i shall conquer this
Pam, australia, 20s
but i am slow thinking and full of interior rules that act as brakes on my desires
- F. Scott Fitzgerald

i also run austenchanted, cinemove and brandomarlons.
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basement fighter(s)

Vanity and pride are different things, though the words are often used synonymously. A person may be proud without being vain. Pride relates more to our opinion of ourselves; vanity to what we would have others think of us.” ― Pride & Prejudice by Jane Austen

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“007. I’m your new Quartermaster.”

“You must be joking.” 

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Happy birthday, Jude Law!

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johnwatsoning:

best movies of 2011 (that I’ve seen & in no order) → Jane Eyre
“I could bend you with my finger and my thumb. A mere reed you feel in my hands. But whatever I do with this cage, I cannot get at you, and it is your soul that I want.”

johnwatsoning:

best movies of 2011 (that I’ve seen & in no order) → Jane Eyre

“I could bend you with my finger and my thumb. A mere reed you feel in my hands. But whatever I do with this cage, I cannot get at you, and it is your soul that I want.”
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rosettes:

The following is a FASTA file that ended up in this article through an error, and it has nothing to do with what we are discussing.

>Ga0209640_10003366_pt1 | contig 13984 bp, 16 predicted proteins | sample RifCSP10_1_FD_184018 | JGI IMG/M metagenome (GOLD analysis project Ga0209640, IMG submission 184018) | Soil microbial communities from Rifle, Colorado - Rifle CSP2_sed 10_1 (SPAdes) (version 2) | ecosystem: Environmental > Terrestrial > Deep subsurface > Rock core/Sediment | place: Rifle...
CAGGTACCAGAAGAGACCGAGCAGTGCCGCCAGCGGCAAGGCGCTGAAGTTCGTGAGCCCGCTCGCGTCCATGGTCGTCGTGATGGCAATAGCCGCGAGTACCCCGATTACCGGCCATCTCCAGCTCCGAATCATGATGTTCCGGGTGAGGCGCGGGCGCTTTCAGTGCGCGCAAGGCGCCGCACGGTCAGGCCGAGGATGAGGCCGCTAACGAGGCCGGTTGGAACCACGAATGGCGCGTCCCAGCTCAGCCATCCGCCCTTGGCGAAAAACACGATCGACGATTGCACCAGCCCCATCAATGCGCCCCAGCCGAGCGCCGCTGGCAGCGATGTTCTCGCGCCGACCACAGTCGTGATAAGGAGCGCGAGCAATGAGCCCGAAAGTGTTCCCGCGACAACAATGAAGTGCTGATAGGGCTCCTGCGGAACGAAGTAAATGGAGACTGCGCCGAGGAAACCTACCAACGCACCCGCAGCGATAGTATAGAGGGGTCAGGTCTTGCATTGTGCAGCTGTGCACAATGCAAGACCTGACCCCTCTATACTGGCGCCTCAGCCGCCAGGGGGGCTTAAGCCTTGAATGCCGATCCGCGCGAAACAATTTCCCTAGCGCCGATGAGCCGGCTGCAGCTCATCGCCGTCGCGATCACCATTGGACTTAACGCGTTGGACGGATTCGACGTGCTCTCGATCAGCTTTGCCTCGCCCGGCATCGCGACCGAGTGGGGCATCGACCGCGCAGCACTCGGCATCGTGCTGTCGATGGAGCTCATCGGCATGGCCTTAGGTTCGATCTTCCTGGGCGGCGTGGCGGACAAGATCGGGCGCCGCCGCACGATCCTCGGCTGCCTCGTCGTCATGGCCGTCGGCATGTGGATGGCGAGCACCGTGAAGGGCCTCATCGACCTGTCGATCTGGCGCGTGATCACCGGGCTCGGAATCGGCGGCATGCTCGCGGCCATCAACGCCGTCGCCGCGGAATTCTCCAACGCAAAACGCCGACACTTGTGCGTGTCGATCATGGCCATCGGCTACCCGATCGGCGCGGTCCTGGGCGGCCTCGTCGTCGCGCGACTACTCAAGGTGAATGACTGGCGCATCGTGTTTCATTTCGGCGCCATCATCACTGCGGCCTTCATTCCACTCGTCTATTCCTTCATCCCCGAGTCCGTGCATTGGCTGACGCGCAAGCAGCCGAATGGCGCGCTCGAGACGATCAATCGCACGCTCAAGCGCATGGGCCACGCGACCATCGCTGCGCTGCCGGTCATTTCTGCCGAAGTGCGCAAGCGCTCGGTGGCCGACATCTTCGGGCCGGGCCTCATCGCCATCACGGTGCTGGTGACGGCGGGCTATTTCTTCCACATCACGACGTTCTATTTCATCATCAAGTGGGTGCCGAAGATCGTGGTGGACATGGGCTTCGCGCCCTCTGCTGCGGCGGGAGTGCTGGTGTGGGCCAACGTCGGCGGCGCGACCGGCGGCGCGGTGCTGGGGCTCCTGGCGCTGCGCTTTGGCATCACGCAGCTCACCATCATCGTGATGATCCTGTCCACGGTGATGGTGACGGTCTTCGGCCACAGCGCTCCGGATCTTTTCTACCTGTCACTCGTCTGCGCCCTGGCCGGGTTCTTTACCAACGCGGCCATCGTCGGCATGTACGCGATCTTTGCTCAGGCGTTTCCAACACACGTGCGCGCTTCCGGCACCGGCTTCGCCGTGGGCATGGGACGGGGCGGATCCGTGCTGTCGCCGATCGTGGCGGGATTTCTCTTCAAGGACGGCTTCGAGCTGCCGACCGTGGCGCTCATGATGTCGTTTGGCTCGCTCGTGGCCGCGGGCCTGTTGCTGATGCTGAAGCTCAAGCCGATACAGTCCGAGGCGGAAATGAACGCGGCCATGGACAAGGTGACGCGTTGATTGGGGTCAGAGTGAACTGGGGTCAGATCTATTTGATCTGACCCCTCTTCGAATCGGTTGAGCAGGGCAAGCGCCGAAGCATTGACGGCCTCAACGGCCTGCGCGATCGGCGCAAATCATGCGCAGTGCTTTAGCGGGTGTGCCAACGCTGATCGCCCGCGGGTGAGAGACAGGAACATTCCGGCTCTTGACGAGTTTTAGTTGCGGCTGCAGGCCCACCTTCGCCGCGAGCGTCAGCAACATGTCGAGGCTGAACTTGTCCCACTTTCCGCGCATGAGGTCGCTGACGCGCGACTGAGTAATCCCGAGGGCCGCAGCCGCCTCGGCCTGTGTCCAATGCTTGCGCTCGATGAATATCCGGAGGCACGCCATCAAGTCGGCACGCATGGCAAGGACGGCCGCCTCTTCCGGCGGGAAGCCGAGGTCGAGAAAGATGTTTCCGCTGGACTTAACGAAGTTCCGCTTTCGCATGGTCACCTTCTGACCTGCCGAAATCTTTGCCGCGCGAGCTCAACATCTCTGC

1954:  Audrey Hepburn wears a wedding gown and veil in her role as Jo Stockton in Funny Face.  The photo was taken by David Seymour, who in 1947, helped found the first international cooperative photographic agency — Magnum.  The dance scene in which Audrey wears this costume was shot outdoors after weeks of torrential rain.  Audrey had nine pairs of white satin dancing shoes that were made in Paris that she had to continuously swap out as each became muddied beyond use.  “Here I’ve been waiting for twenty years to dance with Fred Astaire,” Audrey quipped, “and what do I get?  Mud in my eye!”

rosettes:

1954:  Audrey Hepburn wears a wedding gown and veil in her role as Jo Stockton in Funny Face.  The photo was taken by David Seymour, who in 1947, helped found the first international cooperative photographic agency — Magnum.  The dance scene in which Audrey wears this costume was shot outdoors after weeks of torrential rain.  Audrey had nine pairs of white satin dancing shoes that were made in Paris that she had to continuously swap out as each became muddied beyond use.  “Here I’ve been waiting for twenty years to dance with Fred Astaire,” Audrey quipped, “and what do I get?  Mud in my eye!”

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“I didn’t understand. After all that teasing, Ruth would decide that Tommy was the boy she liked most of all. They say girls are always mean to the boys they like, so maybe Ruth had liked him all along. Maybe I should have teased him too.”

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S